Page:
9. The drummer conundrum continues: According to Lord’s Jazz Discography, it’s Denardo on drums. This doesn’t seem that far off from his playing on Crisis which was released the same year, though it’s a bit more than technical. Anyhow – we welcome some definitive info…!

  10. thanks for the moon single!

  11. Treasures! I love Ornette’s playing on that Coltrane tribute track, and the booming drums kind of work somehow. Wish I could hear the basses a little better. The Man on the Moon single is pretty amazing too. I’ve been on a Song X kick lately after finally getting the reissue. Truly one of the great Ornette albums, especially with those bonus tracks added in.

  12. Just a quick question: The mp3 tags for the Man on the Moon/Growing Up single have the tracks listed as 2 of 6 and 3 of 6. Are there four more songs associated with this release, or is it a straight A Side and B Side release?

  13. @ B Michael – Damn MP3 tags. Thought I’d scrubbed those better. There aren’t more songs on the single, just a straight A and B. Those numbers accidentally refer to the cd George burned us for this post.

  14. Wow, amazing bunch of esoteric tracks. I’ve only heard of about half, and never had the chance to hear them before this. The one thing I’d really like to hear is a performance of Skies Of America with acoustic quartet, the way it was originally conceived. I think there was at least one performance like that: any tapes out there?

  15. Thank you for also sharing the single (and other cuts). Been looking for the single for a long time. As for the drummer issue, while the sonics are rather dense on MOTM and tend to mask clarity (plus the surface noise), I am absolutely certain that is Blackwell. The tom-snare transitions heard here are a hallmark of his style, which is made even more obvious on “Growing.” Keep up the fine work, gents.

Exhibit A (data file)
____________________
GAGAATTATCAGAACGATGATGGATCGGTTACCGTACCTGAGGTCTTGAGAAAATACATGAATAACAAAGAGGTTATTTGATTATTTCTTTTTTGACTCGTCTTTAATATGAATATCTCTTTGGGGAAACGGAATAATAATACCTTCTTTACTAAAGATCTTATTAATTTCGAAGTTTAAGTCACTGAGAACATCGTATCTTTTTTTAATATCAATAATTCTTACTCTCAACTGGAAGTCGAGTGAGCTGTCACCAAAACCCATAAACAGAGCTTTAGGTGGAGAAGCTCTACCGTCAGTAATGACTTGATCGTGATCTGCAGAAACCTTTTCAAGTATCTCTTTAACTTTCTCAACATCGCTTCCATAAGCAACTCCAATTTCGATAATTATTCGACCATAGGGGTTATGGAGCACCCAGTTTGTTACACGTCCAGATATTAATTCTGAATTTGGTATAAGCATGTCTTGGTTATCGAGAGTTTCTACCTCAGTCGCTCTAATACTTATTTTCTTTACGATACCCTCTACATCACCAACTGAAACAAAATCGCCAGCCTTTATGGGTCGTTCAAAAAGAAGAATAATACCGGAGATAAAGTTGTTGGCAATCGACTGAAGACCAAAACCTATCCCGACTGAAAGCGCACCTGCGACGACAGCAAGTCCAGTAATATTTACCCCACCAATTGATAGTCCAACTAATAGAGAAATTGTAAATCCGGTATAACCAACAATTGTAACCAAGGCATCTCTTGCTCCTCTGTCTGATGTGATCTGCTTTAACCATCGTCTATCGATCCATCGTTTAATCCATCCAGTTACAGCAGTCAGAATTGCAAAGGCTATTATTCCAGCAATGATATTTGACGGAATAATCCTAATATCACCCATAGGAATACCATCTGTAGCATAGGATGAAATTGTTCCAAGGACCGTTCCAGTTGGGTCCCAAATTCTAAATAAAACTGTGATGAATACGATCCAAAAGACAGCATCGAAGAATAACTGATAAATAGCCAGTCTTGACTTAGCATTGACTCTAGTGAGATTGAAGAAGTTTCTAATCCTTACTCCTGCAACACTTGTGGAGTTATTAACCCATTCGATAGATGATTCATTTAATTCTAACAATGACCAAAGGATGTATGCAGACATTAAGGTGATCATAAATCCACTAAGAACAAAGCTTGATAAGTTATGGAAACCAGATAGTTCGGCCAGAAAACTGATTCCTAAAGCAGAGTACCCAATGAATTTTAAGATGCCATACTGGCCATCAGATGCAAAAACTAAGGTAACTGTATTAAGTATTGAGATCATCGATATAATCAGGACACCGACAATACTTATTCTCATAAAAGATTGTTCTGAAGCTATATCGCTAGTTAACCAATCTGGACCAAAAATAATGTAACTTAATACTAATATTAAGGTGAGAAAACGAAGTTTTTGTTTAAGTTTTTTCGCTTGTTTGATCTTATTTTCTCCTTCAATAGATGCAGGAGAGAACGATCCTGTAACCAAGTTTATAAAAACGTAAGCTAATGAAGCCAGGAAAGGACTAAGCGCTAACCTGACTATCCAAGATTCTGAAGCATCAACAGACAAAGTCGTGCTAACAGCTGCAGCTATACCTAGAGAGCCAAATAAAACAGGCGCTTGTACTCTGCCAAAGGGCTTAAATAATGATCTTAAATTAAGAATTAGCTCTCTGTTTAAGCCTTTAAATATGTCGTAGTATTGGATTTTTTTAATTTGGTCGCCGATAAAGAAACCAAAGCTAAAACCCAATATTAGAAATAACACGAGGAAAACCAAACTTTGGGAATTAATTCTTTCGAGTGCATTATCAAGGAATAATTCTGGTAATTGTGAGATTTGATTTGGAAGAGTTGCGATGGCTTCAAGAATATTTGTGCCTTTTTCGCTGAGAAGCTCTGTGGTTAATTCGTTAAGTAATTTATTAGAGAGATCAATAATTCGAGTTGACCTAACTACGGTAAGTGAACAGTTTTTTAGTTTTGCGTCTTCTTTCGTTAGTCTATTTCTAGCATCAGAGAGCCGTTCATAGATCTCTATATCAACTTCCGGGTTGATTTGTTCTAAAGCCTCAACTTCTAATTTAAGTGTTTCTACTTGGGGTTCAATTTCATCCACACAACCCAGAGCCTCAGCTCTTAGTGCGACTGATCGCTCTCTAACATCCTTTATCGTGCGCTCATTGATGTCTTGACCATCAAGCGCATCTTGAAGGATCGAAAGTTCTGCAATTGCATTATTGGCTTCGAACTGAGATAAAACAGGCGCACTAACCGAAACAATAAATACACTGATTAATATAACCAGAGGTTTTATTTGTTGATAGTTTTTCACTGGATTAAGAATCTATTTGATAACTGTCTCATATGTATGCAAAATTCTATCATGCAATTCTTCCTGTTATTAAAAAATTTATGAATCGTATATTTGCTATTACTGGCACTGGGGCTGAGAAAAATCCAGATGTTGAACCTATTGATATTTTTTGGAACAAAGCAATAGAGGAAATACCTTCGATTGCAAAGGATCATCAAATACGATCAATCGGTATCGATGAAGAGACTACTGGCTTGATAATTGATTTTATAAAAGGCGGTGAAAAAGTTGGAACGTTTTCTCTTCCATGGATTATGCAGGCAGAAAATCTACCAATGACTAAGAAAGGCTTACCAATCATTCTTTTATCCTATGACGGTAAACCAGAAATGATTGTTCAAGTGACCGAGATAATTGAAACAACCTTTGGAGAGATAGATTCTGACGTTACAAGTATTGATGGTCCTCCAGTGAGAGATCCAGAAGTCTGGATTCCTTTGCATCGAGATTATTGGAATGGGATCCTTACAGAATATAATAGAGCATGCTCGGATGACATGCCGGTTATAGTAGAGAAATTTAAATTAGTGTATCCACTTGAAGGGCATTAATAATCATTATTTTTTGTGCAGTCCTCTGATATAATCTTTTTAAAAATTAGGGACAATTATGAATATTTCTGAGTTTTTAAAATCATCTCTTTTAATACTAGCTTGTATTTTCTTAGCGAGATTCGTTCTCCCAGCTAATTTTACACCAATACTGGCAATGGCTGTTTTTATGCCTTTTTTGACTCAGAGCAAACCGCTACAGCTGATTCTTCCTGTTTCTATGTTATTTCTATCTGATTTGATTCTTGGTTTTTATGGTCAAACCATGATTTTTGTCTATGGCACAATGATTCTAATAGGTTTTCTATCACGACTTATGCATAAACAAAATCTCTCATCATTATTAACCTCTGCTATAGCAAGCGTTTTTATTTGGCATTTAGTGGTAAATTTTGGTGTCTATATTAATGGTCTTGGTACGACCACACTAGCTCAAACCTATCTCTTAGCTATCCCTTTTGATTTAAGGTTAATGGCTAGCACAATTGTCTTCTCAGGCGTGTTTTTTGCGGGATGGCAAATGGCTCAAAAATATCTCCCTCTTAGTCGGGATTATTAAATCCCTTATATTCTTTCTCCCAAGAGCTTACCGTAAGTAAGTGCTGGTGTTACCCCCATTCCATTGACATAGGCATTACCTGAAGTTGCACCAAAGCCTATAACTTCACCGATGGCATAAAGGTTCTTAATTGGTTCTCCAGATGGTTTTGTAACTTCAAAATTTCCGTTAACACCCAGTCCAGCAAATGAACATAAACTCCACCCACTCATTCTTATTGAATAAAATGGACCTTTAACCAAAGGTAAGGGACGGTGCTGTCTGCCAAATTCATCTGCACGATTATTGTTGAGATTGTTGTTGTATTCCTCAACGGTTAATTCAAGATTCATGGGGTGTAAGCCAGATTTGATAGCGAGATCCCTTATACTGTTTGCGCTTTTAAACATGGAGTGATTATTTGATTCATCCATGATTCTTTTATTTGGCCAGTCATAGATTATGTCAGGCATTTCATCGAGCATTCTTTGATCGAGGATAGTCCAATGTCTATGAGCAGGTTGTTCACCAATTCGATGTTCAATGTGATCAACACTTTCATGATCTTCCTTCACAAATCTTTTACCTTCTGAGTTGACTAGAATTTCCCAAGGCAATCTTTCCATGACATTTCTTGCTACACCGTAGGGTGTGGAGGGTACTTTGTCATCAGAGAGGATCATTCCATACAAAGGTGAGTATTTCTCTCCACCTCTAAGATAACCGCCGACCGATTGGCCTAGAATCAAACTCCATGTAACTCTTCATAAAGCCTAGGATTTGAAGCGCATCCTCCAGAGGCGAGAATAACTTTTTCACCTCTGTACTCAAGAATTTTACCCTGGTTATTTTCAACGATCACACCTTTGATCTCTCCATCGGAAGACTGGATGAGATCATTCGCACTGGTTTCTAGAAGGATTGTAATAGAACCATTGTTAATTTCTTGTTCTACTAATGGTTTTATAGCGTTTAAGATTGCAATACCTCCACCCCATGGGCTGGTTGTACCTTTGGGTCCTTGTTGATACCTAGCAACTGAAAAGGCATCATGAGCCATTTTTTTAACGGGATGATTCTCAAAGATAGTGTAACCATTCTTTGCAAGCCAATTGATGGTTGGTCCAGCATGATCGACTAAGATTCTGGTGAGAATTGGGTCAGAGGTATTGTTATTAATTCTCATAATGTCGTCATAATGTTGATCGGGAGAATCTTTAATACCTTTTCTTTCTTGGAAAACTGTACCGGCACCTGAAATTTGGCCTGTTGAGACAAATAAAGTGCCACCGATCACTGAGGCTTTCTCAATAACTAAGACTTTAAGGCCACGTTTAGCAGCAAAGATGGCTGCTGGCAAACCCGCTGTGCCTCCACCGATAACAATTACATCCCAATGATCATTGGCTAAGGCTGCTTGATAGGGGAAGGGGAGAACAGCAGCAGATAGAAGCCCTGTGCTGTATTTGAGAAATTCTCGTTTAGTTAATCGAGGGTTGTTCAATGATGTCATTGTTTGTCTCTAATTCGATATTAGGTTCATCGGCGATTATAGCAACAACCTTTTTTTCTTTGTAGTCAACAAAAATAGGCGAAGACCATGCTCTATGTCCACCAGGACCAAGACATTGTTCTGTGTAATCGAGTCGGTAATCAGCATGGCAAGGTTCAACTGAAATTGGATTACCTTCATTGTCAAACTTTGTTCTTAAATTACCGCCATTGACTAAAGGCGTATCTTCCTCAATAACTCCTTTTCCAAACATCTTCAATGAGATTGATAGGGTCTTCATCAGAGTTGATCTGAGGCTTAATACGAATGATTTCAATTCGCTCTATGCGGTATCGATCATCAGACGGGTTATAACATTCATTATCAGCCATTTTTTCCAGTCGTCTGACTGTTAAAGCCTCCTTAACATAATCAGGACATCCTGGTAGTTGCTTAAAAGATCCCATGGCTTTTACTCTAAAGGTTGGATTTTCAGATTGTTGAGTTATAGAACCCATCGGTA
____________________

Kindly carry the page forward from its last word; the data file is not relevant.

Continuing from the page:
16. Great work, J’s. I just listened to all these tracks with delight. The Verona, Nougaro, and Cortez tracks are truly RARE. I like to think I know all of Coleman, but I was schooled!

  17. I have to rep here for Crisis, recorded around the same time as the Moon single. Fantastic LP, my favorite by Ornette, and I have no idea why it’s out of print (rights issue with Ornette I think).

    Thanks so much for these, they’re really appreciated!

  18. Second thoughts – jazzdisco.org is right about ”Man On The Moon’ – definitely Ed Blackwell on drums. A quick listen to ‘Friends & Neighbors’ from 7 months later provides sonic confirmation…

  19. Lovely. I heard Nougaro’s Gloria years ago in someone’s car and, at the time, thought it one of the seven sonic wonders of the world (possibly I was inebriated).
    As I recall, Ornette was paid $15,000 for that one track!